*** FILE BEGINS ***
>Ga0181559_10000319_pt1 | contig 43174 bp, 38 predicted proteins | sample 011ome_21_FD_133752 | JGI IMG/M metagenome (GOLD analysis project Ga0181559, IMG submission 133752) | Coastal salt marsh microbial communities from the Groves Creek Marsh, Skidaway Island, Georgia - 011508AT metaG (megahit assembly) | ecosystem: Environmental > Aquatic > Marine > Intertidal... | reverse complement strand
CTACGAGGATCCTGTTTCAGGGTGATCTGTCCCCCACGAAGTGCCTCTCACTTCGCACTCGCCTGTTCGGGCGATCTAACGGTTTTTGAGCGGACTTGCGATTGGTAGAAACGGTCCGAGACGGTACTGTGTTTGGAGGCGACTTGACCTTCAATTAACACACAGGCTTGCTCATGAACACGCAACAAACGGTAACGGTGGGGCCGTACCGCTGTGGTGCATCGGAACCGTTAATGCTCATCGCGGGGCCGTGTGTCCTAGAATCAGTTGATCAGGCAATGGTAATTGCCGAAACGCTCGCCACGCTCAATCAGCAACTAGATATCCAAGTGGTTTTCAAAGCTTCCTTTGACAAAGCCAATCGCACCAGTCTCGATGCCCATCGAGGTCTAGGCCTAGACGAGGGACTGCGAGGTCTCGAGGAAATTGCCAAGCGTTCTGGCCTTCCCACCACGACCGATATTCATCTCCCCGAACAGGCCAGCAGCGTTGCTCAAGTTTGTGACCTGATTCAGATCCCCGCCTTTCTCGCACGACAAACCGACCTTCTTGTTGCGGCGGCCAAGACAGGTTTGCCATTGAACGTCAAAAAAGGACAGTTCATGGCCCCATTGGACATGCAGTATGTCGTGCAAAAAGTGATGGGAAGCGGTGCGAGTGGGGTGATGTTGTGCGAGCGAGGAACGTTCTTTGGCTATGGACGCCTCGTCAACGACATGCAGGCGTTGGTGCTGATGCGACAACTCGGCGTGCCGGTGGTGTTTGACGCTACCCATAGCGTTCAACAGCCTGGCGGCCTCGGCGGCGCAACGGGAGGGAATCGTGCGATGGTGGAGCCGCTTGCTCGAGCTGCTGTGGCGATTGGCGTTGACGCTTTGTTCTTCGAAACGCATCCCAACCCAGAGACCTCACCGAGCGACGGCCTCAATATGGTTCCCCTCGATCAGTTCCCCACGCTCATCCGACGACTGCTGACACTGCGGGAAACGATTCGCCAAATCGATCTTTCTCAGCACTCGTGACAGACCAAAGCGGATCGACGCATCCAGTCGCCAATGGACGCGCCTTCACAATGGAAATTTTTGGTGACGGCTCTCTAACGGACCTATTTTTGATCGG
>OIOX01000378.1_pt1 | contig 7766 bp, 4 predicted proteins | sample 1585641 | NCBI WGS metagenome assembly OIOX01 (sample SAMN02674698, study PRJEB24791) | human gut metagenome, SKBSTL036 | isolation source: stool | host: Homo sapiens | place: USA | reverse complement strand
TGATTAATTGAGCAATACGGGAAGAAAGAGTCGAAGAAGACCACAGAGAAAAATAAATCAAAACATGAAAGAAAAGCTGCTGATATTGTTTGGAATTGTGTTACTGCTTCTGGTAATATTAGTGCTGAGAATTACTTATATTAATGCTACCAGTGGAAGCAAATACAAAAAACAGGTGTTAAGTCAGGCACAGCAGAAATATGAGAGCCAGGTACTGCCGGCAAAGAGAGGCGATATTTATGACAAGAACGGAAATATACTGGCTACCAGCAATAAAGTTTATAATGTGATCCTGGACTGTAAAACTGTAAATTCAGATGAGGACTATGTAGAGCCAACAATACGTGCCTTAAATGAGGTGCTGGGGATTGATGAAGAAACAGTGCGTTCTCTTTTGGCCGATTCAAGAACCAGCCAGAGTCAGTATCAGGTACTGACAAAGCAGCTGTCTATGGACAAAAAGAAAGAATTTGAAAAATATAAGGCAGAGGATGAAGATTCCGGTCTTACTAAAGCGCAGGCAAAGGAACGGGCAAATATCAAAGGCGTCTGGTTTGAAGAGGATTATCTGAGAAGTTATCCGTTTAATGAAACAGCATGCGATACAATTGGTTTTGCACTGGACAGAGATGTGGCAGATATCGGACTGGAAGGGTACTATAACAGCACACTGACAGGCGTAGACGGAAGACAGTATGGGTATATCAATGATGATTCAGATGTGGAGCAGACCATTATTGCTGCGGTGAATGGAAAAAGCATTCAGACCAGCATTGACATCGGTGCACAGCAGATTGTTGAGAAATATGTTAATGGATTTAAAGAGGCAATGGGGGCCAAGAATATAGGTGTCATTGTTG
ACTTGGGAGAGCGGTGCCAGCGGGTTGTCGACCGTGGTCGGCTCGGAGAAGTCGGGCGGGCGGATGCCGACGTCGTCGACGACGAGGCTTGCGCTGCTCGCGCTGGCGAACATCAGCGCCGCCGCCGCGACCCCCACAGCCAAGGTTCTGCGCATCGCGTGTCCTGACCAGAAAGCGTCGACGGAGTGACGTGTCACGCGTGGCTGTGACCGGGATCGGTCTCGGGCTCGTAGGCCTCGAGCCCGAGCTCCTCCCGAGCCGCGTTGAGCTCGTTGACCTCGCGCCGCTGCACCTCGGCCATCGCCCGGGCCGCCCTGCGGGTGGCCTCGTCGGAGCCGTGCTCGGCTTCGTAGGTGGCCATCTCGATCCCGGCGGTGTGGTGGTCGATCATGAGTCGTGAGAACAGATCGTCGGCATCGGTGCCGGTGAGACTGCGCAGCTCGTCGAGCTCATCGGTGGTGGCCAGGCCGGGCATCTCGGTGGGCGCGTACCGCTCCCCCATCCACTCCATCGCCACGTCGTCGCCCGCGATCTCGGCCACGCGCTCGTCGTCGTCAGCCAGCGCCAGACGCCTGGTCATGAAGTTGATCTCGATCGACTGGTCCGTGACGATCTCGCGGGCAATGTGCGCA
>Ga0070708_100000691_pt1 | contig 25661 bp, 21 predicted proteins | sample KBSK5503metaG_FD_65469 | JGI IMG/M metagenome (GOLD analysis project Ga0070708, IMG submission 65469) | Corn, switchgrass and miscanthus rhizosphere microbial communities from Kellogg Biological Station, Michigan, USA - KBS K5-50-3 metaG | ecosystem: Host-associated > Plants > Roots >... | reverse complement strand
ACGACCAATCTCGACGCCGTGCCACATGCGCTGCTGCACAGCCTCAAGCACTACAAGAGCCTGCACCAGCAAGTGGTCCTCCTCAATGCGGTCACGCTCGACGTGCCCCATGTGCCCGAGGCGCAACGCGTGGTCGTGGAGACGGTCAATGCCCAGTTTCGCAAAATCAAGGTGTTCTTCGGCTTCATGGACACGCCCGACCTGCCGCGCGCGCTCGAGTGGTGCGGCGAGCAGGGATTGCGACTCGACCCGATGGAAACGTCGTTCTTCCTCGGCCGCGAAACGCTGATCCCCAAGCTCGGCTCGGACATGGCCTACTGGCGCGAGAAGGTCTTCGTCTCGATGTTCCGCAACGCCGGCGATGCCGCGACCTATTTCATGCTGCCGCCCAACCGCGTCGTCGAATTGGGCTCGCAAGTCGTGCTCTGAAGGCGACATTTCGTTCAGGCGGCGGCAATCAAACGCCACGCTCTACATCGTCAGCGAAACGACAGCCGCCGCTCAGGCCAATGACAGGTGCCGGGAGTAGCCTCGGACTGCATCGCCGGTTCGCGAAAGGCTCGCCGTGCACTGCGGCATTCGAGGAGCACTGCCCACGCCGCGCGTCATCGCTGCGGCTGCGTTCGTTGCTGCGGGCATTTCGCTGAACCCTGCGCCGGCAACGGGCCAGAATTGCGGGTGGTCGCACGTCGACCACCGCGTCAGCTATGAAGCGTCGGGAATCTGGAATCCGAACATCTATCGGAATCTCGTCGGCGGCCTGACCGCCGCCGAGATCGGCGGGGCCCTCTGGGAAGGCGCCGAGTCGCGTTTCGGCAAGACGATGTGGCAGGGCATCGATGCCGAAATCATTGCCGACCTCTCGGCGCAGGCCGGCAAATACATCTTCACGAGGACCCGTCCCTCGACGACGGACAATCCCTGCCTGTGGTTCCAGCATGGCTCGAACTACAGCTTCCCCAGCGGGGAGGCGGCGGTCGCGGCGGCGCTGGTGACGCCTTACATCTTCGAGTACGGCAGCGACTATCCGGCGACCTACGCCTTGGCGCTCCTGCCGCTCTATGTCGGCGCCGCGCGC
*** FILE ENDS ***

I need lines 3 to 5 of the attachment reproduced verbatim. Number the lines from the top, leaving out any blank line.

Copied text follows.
>OIOX01000378.1_pt1 | contig 7766 bp, 4 predicted proteins | sample 1585641 | NCBI WGS metagenome assembly OIOX01 (sample SAMN02674698, study PRJEB24791) | human gut metagenome, SKBSTL036 | isolation source: stool | host: Homo sapiens | place: USA | reverse complement strand
TGATTAATTGAGCAATACGGGAAGAAAGAGTCGAAGAAGACCACAGAGAAAAATAAATCAAAACATGAAAGAAAAGCTGCTGATATTGTTTGGAATTGTGTTACTGCTTCTGGTAATATTAGTGCTGAGAATTACTTATATTAATGCTACCAGTGGAAGCAAATACAAAAAACAGGTGTTAAGTCAGGCACAGCAGAAATATGAGAGCCAGGTACTGCCGGCAAAGAGAGGCGATATTTATGACAAGAACGGAAATATACTGGCTACCAGCAATAAAGTTTATAATGTGATCCTGGACTGTAAAACTGTAAATTCAGATGAGGACTATGTAGAGCCAACAATACGTGCCTTAAATGAGGTGCTGGGGATTGATGAAGAAACAGTGCGTTCTCTTTTGGCCGATTCAAGAACCAGCCAGAGTCAGTATCAGGTACTGACAAAGCAGCTGTCTATGGACAAAAAGAAAGAATTTGAAAAATATAAGGCAGAGGATGAAGATTCCGGTCTTACTAAAGCGCAGGCAAAGGAACGGGCAAATATCAAAGGCGTCTGGTTTGAAGAGGATTATCTGAGAAGTTATCCGTTTAATGAAACAGCATGCGATACAATTGGTTTTGCACTGGACAGAGATGTGGCAGATATCGGACTGGAAGGGTACTATAACAGCACACTGACAGGCGTAGACGGAAGACAGTATGGGTATATCAATGATGATTCAGATGTGGAGCAGACCATTATTGCTGCGGTGAATGGAAAAAGCATTCAGACCAGCATTGACATCGGTGCACAGCAGATTGTTGAGAAATATGTTAATGGATTTAAAGAGGCAATGGGGGCCAAGAATATAGGTGTCATTGTTG
ACTTGGGAGAGCGGTGCCAGCGGGTTGTCGACCGTGGTCGGCTCGGAGAAGTCGGGCGGGCGGATGCCGACGTCGTCGACGACGAGGCTTGCGCTGCTCGCGCTGGCGAACATCAGCGCCGCCGCCGCGACCCCCACAGCCAAGGTTCTGCGCATCGCGTGTCCTGACCAGAAAGCGTCGACGGAGTGACGTGTCACGCGTGGCTGTGACCGGGATCGGTCTCGGGCTCGTAGGCCTCGAGCCCGAGCTCCTCCCGAGCCGCGTTGAGCTCGTTGACCTCGCGCCGCTGCACCTCGGCCATCGCCCGGGCCGCCCTGCGGGTGGCCTCGTCGGAGCCGTGCTCGGCTTCGTAGGTGGCCATCTCGATCCCGGCGGTGTGGTGGTCGATCATGAGTCGTGAGAACAGATCGTCGGCATCGGTGCCGGTGAGACTGCGCAGCTCGTCGAGCTCATCGGTGGTGGCCAGGCCGGGCATCTCGGTGGGCGCGTACCGCTCCCCCATCCACTCCATCGCCACGTCGTCGCCCGCGATCTCGGCCACGCGCTCGTCGTCGTCAGCCAGCGCCAGACGCCTGGTCATGAAGTTGATCTCGATCGACTGGTCCGTGACGATCTCGCGGGCAATGTGCGCA